13. ^Deen, Sarah (28 February ). "The Hobbit and Being Human star Aidan Turner joins BBC remake of Poldark". Metro. Retrieved 3 April
  14. ^"BBC One announces Aidan Turner to star as Poldark in new series". BBC. 28 February Retrieved 3 April
  15. ^"Eleanor Tomlinson to star as Demelza in BBC One drama Poldark". BBC. 30 March Retrieved 3 April [dead link]
  16. ^Deans, Jason (9 May ). "BBC to broadcast Poldark adaptation". The Guardian. Retrieved 3 April
  17. ^Cornish Coast stars in Poldark remake at National Trust. Retrieved 22 March
  18. ^"Poldark ". Breaks in Cornwall. 5 March
  19. ^"Poldark ()". Visit Bath. Retrieved 15 August
  20. ^"Poldark – Poldark's Cornwall locations – BBC One". BBC. Retrieved 11 September
  21. ^Herbaux, Claire (24 November ). "Poldark Series 4 filming in Wells with Aidan Turner, Jack Farthing and Luke Norris – live updates". SomersetLive. Retrieved 18 January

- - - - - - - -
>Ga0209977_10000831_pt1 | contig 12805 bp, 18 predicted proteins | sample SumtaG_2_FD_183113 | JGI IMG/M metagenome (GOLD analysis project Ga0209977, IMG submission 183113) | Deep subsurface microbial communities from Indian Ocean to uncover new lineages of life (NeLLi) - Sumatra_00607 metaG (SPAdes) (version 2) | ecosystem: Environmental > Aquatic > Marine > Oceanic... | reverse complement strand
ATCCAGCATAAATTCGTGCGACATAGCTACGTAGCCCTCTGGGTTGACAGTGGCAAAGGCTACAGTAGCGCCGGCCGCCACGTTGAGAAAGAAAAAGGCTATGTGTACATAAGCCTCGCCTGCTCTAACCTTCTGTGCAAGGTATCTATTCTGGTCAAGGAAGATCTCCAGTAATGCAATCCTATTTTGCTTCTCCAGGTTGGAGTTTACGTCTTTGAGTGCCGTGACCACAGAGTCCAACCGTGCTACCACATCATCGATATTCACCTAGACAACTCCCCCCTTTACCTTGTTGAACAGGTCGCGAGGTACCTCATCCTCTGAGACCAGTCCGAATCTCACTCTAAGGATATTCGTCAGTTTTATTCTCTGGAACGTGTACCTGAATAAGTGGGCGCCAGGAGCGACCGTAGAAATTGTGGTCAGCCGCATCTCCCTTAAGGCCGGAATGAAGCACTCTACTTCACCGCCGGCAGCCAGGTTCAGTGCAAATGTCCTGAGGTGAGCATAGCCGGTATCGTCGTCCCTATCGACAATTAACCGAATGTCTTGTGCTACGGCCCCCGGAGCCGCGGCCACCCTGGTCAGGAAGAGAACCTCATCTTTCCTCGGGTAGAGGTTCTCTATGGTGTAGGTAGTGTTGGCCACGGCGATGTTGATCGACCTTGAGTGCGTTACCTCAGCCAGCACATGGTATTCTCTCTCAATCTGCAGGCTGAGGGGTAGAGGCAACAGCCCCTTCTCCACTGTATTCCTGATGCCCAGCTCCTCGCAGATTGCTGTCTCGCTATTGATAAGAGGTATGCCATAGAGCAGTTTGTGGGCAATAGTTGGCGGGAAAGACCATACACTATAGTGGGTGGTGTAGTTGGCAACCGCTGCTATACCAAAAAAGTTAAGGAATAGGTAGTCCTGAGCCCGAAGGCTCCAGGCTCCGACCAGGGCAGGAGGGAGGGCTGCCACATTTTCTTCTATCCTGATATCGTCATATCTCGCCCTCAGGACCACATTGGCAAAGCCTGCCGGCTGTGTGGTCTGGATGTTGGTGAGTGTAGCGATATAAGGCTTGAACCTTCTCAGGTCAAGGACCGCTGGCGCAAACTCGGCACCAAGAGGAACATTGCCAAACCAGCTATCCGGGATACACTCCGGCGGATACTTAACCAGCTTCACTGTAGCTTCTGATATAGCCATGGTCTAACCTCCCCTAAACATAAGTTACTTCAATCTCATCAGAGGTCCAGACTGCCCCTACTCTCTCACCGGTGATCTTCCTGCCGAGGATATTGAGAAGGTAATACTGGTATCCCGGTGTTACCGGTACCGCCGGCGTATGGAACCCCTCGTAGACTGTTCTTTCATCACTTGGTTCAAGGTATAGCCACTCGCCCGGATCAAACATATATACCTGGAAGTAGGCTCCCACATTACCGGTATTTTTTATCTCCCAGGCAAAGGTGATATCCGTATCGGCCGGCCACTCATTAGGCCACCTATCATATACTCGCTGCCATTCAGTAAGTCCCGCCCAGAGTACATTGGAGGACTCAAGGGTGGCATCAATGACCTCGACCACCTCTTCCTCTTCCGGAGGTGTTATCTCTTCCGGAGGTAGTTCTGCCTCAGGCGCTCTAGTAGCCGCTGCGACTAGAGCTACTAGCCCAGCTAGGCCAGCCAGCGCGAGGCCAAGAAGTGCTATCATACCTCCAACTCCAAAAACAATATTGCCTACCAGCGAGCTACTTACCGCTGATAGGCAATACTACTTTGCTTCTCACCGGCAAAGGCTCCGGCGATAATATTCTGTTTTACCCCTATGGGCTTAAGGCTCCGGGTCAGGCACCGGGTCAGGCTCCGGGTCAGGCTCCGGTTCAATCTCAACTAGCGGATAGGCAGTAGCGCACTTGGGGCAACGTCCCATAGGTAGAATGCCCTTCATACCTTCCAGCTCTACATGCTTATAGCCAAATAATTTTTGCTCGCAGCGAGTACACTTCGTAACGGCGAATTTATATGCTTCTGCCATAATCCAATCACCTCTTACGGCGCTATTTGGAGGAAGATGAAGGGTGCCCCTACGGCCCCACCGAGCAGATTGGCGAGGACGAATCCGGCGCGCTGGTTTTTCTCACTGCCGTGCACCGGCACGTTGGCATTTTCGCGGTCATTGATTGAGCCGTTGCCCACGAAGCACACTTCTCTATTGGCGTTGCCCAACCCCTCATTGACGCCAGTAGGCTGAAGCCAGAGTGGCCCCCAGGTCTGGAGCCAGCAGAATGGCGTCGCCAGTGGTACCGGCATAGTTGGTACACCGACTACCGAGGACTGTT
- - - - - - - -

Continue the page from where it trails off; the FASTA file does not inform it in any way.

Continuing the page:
22. ^"News: Poldark Returns to MASTERPIECE". Retrieved 20 February
  23. ^"Coming soon". Retrieved 20 February
  24. ^"Manoto 1 programming schedule for Poldark Series 2". Retrieved 12 November
  25. ^Myhre, Nan Kristin (13 August ). "Poldark ()". NRK.
  26. ^ ab"Podark: Season 1 ()". Rotten Tomatoes. Retrieved 16 September
  27. ^"Poldark Season 2". Rotten Tomatoes. Retrieved 16 September
  28. ^ ab"Poldark Season 3". Rotten Tomatoes. Retrieved 16 September
  29. ^"Poldark Season 4". Rotten Tomatoes. Retrieved 16 September
  30. ^ abc"Podark: Season 5 ()". Rotten Tomatoes. Retrieved 16 September
  31. ^"Podark: Season 1 reviews". Metacritic. Retrieved 11 September
  32. ^Hale, Mike (19 June ). "Review: 'Poldark' on PBS's 'Masterpiece'". The New York Times. ISSN&#; Retrieved 25 December
  33. ^Seltzer, Sarah (21 June ). "'Poldark' Season Premiere Recap: Woe v. Luck". ArtsBeat. The New York Times. Archived from the original on 22 June
  34. ^Lowry, Brian (18 June ). "TV Review: 'Poldark'". Variety.
  35. ^Uhlich, Keith (21 June ). "'Poldark': TV Review". The Hollywood Reporter.
  36. ^"Poldark final episode review – as gloriously hammy and cheesy as a croque monsieur". The Guardian. 26 August

External links[edit]

Sours: https://en.wikipedia.org/wiki/Poldark_(_TV_series)